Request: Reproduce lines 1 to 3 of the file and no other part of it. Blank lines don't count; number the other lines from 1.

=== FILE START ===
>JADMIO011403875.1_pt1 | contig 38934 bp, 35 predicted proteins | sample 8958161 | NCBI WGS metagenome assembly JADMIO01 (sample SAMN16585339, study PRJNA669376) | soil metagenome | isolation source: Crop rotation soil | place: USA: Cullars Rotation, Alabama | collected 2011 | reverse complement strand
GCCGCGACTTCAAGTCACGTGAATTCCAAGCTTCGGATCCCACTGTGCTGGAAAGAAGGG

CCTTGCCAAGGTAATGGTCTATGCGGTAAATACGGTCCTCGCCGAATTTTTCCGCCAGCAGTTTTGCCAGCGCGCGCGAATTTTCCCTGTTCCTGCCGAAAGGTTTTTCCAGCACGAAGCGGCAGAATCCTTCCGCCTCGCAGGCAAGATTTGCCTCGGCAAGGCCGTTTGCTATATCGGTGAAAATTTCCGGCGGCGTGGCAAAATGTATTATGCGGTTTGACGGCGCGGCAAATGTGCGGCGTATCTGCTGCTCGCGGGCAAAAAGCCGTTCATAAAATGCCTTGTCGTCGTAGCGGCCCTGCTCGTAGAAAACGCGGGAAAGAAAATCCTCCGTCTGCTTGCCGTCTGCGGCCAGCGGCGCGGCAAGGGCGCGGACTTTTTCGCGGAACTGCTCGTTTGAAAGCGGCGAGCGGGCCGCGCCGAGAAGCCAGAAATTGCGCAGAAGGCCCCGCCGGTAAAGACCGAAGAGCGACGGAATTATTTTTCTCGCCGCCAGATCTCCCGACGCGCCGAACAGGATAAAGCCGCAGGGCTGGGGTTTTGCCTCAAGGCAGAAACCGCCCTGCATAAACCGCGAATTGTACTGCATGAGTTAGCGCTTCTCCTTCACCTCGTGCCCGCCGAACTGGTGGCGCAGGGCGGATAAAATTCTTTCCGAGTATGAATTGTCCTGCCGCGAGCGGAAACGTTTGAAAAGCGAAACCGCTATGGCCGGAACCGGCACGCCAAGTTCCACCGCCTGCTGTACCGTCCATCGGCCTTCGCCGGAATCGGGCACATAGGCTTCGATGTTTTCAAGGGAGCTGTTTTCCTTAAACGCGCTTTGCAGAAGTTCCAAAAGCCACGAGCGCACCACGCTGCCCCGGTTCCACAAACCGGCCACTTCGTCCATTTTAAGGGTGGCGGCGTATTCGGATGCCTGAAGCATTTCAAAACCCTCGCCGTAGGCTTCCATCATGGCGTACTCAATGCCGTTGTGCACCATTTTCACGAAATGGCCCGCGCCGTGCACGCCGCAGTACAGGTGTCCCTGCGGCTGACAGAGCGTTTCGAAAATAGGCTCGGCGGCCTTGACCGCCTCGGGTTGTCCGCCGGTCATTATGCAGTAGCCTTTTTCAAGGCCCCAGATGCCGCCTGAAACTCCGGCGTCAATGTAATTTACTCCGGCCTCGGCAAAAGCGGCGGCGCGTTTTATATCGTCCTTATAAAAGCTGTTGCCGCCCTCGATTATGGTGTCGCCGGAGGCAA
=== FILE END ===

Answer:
>JADMIO011403875.1_pt1 | contig 38934 bp, 35 predicted proteins | sample 8958161 | NCBI WGS metagenome assembly JADMIO01 (sample SAMN16585339, study PRJNA669376) | soil metagenome | isolation source: Crop rotation soil | place: USA: Cullars Rotation, Alabama | collected 2011 | reverse complement strand
GCCGCGACTTCAAGTCACGTGAATTCCAAGCTTCGGATCCCACTGTGCTGGAAAGAAGGG

CCTTGCCAAGGTAATGGTCTATGCGGTAAATACGGTCCTCGCCGAATTTTTCCGCCAGCAGTTTTGCCAGCGCGCGCGAATTTTCCCTGTTCCTGCCGAAAGGTTTTTCCAGCACGAAGCGGCAGAATCCTTCCGCCTCGCAGGCAAGATTTGCCTCGGCAAGGCCGTTTGCTATATCGGTGAAAATTTCCGGCGGCGTGGCAAAATGTATTATGCGGTTTGACGGCGCGGCAAATGTGCGGCGTATCTGCTGCTCGCGGGCAAAAAGCCGTTCATAAAATGCCTTGTCGTCGTAGCGGCCCTGCTCGTAGAAAACGCGGGAAAGAAAATCCTCCGTCTGCTTGCCGTCTGCGGCCAGCGGCGCGGCAAGGGCGCGGACTTTTTCGCGGAACTGCTCGTTTGAAAGCGGCGAGCGGGCCGCGCCGAGAAGCCAGAAATTGCGCAGAAGGCCCCGCCGGTAAAGACCGAAGAGCGACGGAATTATTTTTCTCGCCGCCAGATCTCCCGACGCGCCGAACAGGATAAAGCCGCAGGGCTGGGGTTTTGCCTCAAGGCAGAAACCGCCCTGCATAAACCGCGAATTGTACTGCATGAGTTAGCGCTTCTCCTTCACCTCGTGCCCGCCGAACTGGTGGCGCAGGGCGGATAAAATTCTTTCCGAGTATGAATTGTCCTGCCGCGAGCGGAAACGTTTGAAAAGCGAAACCGCTATGGCCGGAACCGGCACGCCAAGTTCCACCGCCTGCTGTACCGTCCATCGGCCTTCGCCGGAATCGGGCACATAGGCTTCGATGTTTTCAAGGGAGCTGTTTTCCTTAAACGCGCTTTGCAGAAGTTCCAAAAGCCACGAGCGCACCACGCTGCCCCGGTTCCACAAACCGGCCACTTCGTCCATTTTAAGGGTGGCGGCGTATTCGGATGCCTGAAGCATTTCAAAACCCTCGCCGTAGGCTTCCATCATGGCGTACTCAATGCCGTTGTGCACCATTTTCACGAAATGGCCCGCGCCGTGCACGCCGCAGTACAGGTGTCCCTGCGGCTGACAGAGCGTTTCGAAAATAGGCTCGGCGGCCTTGACCGCCTCGGGTTGTCCGCCGGTCATTATGCAGTAGCCTTTTTCAAGGCCCCAGATGCCGCCTGAAACTCCGGCGTCAATGTAATTTACTCCGGCCTCGGCAAAAGCGGCGGCGCGTTTTATATCGTCCTTATAAAAGCTGTTGCCGCCCTCGATTATGGTGTCGCCGGAGGCAA